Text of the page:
ER and dysfunctional emotional processing are related to the etiology and maintenance of several psychological disorders, including eating disorders (ED) (Brockmeyer et al., 2014; Henderson, Fox, Trayner, & Wittkowski, 2019; Kanakam, Krug, Raoult, Collier, & Treasure, 2013; Wolz et al., 2015), gambling disorder (GD) (Estévez et al., 2020; Granero et al., 2018; Sancho et al., 2019; Williams, Grisham, Erskine, & Cassedy, 2012), borderline personality disorder (Cackowski et al., 2014; Van Zutphen et al., 2018), anxiety (Cisler & Olatunji, 2012), depression (Joormann & Stanton, 2016), compulsive buying disorder (Estévez et al., 2020), and other behavioral addictions (Estévez, Jáuregui, Sánchez-Marcos, López-González, & Griffiths, 2017). Improvements in ER are associated with a reduction in psychopathological symptoms (Axelrod et al., 2011; Gratz et al., 2015; Khakpoor et al., 2019; Mallorquí-Bagué et al., 2018; Neacsiu et al., 2014; Sloan et al., 2017) and a better therapy outcome (Oldershaw et al., 2018; Mallorquí-Bagué et al., 2018; Norton & Paulus, 2016).

These studies suggest that ER could be an underlying transdiagnostic trait and behavioral endophenotype across different disorders (Kanakam et al., 2013; Sloan et al., 2017). However, to date, no studies have jointly evaluated a clinical population of different entities with the aim of finding possible sub-empirical groups based on ER difficulties in order to clarify whether emotional regulation can be regarded as a transdiagnostic construct.

Emotion dysregulation has been hypothesized to be a common risk trait for externalizing disorders such as ED, Substance Use Disorders (SUD), and addictive behaviors such as GD, being suggested that the performance of the disorder-related behaviors could be used to cope with negative emotional states (Aldao, Nolen-Hoeksema, & Schweizer, 2010; Estévez et al., 2017; Kassel, Veilleux, Heinz, Braun, & Conrad, 2013; Leehr et al., 2015).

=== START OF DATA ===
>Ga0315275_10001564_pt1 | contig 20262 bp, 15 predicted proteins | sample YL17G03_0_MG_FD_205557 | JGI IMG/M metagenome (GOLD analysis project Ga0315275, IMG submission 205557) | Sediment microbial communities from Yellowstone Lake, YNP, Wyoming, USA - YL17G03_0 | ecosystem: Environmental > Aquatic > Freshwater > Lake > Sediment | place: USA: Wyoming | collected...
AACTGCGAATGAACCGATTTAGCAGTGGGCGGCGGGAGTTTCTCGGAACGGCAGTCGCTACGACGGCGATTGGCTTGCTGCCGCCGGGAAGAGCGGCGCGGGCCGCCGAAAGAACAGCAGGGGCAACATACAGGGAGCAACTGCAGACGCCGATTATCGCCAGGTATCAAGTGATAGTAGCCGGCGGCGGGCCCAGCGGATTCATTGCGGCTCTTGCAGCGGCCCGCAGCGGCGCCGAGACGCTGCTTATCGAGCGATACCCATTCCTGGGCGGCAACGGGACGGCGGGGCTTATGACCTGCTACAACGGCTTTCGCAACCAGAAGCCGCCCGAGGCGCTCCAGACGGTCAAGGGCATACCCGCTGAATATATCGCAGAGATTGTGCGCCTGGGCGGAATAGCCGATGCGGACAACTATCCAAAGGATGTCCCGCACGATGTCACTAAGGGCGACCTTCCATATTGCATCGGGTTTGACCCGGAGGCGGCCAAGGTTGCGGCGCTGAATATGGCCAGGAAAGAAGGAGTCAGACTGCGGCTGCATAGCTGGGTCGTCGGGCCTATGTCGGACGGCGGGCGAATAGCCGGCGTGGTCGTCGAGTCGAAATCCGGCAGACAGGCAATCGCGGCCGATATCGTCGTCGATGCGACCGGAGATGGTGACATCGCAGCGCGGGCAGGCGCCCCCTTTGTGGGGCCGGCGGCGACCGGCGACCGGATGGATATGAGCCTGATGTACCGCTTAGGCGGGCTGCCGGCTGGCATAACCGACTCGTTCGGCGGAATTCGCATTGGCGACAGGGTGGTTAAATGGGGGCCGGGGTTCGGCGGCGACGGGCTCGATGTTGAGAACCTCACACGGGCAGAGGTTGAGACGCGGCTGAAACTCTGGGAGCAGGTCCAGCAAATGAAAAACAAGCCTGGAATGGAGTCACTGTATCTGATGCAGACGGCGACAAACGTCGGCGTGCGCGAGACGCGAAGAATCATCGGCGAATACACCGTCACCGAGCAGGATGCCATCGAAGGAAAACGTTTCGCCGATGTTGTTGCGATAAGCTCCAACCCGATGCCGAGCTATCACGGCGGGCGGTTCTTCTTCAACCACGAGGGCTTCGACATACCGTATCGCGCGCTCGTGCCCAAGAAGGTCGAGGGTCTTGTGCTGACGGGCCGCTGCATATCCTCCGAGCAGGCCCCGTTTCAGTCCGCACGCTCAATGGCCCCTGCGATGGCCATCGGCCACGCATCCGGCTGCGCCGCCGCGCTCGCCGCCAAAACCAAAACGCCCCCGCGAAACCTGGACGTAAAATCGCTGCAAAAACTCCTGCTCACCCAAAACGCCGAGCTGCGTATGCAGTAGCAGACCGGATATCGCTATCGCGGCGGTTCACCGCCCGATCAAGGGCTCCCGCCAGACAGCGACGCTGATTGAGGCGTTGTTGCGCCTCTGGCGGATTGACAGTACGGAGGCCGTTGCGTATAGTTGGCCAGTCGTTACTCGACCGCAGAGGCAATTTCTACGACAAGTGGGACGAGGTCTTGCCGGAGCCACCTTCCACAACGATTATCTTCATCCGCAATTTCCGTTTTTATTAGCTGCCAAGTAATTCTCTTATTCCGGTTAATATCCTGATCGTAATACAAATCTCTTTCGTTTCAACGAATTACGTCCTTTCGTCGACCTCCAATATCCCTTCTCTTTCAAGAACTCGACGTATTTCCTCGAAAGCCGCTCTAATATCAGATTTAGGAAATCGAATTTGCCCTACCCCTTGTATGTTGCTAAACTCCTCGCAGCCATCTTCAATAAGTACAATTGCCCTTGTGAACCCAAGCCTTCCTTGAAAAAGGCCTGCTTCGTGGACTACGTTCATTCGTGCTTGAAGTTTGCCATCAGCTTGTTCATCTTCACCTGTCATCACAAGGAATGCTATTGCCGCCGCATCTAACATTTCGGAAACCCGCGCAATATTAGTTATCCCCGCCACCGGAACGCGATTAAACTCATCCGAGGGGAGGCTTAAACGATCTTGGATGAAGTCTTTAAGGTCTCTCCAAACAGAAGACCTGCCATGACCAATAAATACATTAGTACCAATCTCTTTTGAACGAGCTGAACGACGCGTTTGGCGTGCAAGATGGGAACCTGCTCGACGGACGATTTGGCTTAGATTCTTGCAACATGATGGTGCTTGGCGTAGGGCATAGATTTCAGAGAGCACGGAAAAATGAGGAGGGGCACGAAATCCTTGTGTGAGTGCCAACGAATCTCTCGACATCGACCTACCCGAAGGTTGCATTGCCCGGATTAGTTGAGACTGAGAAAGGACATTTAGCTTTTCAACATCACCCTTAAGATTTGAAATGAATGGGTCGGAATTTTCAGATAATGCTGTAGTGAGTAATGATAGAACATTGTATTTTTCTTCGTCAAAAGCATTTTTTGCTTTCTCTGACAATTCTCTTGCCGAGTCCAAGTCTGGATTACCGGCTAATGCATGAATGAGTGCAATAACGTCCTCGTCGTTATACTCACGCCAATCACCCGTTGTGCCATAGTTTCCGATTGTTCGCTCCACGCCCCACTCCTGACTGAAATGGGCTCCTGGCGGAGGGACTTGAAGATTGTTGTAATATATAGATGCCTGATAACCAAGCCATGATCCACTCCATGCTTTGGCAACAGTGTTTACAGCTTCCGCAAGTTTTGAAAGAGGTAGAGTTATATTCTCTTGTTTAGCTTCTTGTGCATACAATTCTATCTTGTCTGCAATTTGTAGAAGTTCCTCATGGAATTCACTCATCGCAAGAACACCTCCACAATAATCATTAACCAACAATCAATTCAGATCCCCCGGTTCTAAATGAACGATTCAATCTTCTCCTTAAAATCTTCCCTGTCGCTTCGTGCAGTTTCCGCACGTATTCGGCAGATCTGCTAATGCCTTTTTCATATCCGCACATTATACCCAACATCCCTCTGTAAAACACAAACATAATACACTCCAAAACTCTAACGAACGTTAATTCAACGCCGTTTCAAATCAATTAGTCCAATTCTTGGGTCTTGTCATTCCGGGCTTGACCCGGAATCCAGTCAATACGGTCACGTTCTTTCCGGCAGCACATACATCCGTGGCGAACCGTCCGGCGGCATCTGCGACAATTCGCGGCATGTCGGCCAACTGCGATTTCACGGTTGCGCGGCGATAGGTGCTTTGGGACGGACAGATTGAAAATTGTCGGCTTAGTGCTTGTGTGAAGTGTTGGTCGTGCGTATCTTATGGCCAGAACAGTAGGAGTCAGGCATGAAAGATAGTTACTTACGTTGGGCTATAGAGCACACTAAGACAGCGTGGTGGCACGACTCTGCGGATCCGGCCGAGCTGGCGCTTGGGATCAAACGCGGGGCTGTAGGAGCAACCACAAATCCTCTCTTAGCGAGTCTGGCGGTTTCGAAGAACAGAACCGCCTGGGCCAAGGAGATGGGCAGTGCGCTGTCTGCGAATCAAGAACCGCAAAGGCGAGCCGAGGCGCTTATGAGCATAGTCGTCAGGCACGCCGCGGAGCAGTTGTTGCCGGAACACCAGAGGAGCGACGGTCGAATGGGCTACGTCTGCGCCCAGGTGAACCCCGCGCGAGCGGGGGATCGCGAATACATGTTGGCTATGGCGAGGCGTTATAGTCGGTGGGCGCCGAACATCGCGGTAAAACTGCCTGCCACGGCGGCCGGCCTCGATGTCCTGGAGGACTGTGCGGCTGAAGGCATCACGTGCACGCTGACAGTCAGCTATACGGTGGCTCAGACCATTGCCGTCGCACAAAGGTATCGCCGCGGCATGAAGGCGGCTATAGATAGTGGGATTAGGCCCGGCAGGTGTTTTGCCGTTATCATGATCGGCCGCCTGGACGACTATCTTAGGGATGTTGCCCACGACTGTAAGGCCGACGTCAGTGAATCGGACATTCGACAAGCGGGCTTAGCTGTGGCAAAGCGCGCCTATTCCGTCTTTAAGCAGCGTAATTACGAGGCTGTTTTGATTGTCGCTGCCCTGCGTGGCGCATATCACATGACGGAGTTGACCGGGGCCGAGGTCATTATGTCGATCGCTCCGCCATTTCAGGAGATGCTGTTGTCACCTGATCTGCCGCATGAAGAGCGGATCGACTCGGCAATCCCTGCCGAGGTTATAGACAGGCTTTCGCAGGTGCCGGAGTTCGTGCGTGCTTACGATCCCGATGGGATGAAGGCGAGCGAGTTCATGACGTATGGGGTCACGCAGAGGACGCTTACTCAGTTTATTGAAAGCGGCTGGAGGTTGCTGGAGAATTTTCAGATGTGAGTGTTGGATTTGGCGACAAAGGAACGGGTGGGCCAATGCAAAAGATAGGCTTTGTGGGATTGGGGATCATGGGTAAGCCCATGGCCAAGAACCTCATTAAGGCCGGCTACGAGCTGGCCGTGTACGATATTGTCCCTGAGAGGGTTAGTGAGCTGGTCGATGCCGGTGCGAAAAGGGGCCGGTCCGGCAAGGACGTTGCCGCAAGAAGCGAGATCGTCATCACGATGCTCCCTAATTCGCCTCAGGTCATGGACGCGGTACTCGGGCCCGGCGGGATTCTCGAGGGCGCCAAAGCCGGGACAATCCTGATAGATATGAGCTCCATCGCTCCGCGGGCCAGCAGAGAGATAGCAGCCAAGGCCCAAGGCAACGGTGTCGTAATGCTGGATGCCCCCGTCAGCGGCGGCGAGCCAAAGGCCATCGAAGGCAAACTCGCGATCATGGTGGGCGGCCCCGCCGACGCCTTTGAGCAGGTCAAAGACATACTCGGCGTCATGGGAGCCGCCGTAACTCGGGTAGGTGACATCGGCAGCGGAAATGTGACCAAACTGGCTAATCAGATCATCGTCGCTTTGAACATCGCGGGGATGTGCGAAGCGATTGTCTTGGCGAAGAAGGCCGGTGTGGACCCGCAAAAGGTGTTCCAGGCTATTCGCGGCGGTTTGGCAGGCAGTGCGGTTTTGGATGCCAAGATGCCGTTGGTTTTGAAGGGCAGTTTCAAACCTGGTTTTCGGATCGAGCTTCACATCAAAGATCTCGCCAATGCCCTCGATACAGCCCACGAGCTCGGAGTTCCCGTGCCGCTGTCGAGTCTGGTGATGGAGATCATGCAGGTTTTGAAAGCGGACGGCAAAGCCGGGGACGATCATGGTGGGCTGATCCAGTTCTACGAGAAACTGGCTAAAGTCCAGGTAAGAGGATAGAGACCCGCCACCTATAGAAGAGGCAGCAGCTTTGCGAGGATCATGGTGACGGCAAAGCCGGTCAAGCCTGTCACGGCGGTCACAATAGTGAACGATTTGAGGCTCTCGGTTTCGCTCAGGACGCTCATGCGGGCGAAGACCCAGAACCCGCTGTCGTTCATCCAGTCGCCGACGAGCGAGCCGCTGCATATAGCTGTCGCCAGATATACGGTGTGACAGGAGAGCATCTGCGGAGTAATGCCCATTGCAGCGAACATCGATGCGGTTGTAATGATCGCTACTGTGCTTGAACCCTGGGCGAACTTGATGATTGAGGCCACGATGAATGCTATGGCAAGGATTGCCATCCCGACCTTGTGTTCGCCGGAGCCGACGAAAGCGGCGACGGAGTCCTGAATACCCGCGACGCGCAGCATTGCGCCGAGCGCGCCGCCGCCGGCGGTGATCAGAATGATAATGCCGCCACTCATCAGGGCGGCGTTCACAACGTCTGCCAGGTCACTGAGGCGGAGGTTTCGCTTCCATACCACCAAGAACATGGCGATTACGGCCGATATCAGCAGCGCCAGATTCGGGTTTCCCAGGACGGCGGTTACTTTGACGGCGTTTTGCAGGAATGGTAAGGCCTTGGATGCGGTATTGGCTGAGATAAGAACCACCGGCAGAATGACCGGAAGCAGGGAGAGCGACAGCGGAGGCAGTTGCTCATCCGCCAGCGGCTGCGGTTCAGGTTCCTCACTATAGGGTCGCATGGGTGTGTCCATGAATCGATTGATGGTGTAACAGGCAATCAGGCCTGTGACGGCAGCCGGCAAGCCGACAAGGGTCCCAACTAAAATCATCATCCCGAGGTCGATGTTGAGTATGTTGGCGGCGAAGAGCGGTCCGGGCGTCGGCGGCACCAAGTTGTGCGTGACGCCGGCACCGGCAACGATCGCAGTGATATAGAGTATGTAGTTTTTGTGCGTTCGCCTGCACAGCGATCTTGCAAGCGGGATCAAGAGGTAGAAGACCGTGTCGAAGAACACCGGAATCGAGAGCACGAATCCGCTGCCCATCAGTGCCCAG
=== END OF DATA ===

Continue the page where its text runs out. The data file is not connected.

Among these conditions, ED and GD have been studied together due to the prevalence of comorbidity between them (Jiménez-Murcia et al., 2013; Von Ranson, Wallace, Holub, & Hodgins, 2013) and their commonalities, considering psychological and neurobiological characteristics, personality traits, and ER processes (Álvarez-Moya et al., 2007; Claes et al., 2012; Del Pino-Gutiérrez et al., 2017; Jiménez-Murcia et al., 2015; Kim, von Ranson, Hodgins, McGrath, & Tavares, 2018; Lesieur & Blume, 1993). However, no research has directly addressed the hypothesis of whether ER could be a transdiagnostic construct between these conditions, considering jointly clinical samples of both disorders.

GD is considered to be a mental disorder characterized by recurrent gambling behaviors that become persistent over time, despite their negative consequences (American Psychiatric Association, 2013). Gambling activities may be divided into Strategic, where the gambler can use knowledge of the game to influence or predict the outcome, and Non-Strategic, which implies little or no possibility of influencing the outcome (Potenza et al., 2001; Potenza, Steinberg, McLaughlin, Rounsaville, & O'Malley, 2000). Among ED, anorexia nervosa (AN) and bulimia nervosa (BN) are characterized by the overvaluation of weight and shape and extreme weight control behaviors (e.g., self-starvation in AN and a cycle of binge eating and purging in BN). Binge Eating Disorder (BED) implies recurrent binge eating without compensatory weight loss behaviors. Patients whose problems are less well conceptualized receive the diagnosis of Other Specified Feeding or Eating Disorder (OSFED) (American Psychiatric Association, 2013).

Dysfunctional emotional processing in AN includes rumination and avoidance and lack of emotional awareness (Aldao et al., 2010; Monell, Clinton, & Birgegård, 2018; Kolar et al., 2019). In contrast, in patients with externalizing disorders such as BN or BED, compulsive binge episodes or excessive exercise are frequently adopted as maladaptive strategies to cope with negative emotions (Engel et al., 2013). In a similar way, pathological gamblers often report using gambling to escape from negative mood states (Blaszczynski & McConaghy, 1989; Getty, Watson, & Frisch, 2000). Dysfunctional ER is associated with a higher severity of eating disorders (Claes et al., 2012; Rodríguez-Cano, Beato-Fernandez, Rojo-Moreno, & Vaz-Leal, 2014; Wolz et al., 2015) and a poor response to therapy in patients with GD or ED (Bodell et al., 2019; Mallorquí-Bagué et al., 2018; Steward et al., 2020).

The neural networks involved in dysfunctional emotional processing have been extensively described (Brandl, Le Houcq Corbi, Mulej Bratec, & Sorg, 2019; Liu, Peeters, Fernández, & Kohn, 2020; Raschle et al., 2019; Kucharska et al., 2019), with increasing evidence showing similar neurobiological features (Mallorquí-Bagué et al., 2020; Navas et al., 2017; Steward et al., 2019, 2020) and reward processing (Balodis et al., 2012, 2013) between ED and GD although, there are no studies directly comparing the two populations.